Mission “successfully completed”? The Goodyear-Cooper integration and its contradictions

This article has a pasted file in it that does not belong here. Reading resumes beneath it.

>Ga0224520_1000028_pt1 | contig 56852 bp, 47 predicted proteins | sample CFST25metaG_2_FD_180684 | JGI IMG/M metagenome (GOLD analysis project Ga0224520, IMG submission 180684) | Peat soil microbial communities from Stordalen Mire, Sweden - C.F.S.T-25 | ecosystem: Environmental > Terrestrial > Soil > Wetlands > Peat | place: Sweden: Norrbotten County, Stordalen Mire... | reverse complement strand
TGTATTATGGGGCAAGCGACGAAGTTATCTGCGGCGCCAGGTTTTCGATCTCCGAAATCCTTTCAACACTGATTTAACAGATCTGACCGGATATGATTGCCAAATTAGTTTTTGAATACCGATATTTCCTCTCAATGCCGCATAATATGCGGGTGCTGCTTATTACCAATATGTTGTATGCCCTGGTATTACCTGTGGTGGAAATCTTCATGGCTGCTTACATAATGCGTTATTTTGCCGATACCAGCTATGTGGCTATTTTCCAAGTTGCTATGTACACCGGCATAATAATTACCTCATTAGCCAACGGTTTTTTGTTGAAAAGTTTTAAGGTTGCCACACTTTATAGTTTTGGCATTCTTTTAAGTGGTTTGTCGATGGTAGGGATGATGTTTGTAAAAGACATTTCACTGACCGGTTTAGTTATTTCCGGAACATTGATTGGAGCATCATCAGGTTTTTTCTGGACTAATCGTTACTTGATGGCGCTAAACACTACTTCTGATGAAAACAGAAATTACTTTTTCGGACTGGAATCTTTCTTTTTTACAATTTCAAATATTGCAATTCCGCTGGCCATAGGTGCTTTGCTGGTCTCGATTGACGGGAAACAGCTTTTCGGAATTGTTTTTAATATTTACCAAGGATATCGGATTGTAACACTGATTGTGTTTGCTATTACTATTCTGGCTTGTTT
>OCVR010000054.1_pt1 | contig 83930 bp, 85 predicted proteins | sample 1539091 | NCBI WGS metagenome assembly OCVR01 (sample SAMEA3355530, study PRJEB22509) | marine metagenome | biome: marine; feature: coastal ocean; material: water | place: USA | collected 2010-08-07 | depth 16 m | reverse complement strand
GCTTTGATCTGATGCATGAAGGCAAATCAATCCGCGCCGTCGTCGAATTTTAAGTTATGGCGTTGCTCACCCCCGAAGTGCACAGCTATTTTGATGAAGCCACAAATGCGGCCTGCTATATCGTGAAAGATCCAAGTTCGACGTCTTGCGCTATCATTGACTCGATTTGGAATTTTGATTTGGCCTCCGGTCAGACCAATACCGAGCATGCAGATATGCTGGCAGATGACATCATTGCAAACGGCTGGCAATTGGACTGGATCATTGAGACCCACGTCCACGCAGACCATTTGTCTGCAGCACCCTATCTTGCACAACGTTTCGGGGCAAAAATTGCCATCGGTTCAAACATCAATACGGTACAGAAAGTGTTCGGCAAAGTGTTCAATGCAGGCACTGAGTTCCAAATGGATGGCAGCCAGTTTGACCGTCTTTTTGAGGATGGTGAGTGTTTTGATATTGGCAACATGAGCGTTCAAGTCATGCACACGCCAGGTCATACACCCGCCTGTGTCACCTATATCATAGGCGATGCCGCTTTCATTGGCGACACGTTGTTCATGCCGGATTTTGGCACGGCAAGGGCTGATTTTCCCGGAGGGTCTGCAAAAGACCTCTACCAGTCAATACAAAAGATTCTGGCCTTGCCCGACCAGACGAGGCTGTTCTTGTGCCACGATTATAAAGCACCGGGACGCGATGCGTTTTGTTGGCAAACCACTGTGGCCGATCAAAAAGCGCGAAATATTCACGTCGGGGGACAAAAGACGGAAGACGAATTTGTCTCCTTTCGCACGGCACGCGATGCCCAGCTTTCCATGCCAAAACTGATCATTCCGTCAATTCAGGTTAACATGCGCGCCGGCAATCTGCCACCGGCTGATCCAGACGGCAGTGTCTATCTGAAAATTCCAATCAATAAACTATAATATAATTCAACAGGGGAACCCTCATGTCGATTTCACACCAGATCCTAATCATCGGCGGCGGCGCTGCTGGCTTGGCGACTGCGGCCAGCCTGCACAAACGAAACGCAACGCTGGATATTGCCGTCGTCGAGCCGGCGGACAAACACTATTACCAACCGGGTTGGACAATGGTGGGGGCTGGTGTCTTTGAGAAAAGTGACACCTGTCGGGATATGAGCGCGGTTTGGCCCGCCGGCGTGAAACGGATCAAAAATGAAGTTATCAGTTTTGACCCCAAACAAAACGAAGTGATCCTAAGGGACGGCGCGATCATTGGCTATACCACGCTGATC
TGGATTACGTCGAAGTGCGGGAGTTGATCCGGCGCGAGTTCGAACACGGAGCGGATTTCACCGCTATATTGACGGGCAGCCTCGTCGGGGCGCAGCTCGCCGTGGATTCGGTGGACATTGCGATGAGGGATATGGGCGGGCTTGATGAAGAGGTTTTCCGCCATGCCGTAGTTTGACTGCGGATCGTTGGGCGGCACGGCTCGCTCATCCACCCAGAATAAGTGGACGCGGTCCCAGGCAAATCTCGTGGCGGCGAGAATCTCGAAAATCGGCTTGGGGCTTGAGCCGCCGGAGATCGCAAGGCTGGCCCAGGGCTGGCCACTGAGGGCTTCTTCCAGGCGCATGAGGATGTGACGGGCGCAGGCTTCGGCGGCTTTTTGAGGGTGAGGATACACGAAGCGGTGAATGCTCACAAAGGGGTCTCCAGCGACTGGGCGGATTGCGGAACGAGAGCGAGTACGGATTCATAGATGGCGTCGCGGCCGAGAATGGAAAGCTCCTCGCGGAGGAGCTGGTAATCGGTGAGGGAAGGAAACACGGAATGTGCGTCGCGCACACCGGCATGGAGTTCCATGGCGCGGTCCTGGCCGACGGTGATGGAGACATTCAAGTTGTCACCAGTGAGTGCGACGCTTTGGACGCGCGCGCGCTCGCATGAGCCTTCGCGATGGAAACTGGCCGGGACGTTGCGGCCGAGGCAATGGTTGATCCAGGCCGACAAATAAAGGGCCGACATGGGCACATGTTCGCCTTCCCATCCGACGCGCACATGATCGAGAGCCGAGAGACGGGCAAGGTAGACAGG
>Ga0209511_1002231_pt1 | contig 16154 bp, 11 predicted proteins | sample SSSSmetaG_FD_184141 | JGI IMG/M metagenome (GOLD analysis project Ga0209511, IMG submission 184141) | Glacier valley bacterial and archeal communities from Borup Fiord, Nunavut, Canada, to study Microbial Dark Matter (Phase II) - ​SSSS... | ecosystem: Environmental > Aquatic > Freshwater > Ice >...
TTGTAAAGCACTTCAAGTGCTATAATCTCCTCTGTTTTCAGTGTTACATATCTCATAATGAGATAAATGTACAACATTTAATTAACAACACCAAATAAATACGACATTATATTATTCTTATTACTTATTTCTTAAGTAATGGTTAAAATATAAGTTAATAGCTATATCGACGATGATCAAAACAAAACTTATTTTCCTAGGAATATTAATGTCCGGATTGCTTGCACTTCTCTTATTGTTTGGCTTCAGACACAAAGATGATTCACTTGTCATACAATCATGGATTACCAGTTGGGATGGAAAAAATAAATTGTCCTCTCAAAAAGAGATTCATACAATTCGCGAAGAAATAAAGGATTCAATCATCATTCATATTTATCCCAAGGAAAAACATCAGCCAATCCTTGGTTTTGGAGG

When Goodyear Tire & Rubber Co. announced at the end of January that 500 jobs are being cut worldwide and linked this to business performance in the EMEA (Europe Middle East and Africa) region (see “Goodyear reports losses of $104 million in Q4 2022, points the finger at Europe”, T&A 3/2022, page 18), executives were effectively acknowledging the significant pressures facing the business. When Goodyear published its full-year 2022 and fourth quarter 2022 figures a few days later, the red numbers highlighted the pressing reality of those problems. Within that broad picture, it now seems clear that the US$2.8 billion Cooper takeover initiated two years ago has not yet brought the promised return, something Goodyear’s market capitalisation and the relative profitability of its competitors neatly illustrate. Meanwhile, some within Goodyer refer to the integration as “successfully completed”, but without offering details. In other words, the supposed success of the Goodyear-Cooper integration doesn’t match the company’s sub-par financial performance. With that in mind, here we take a pan-European look at those particularly contradictory perspectives.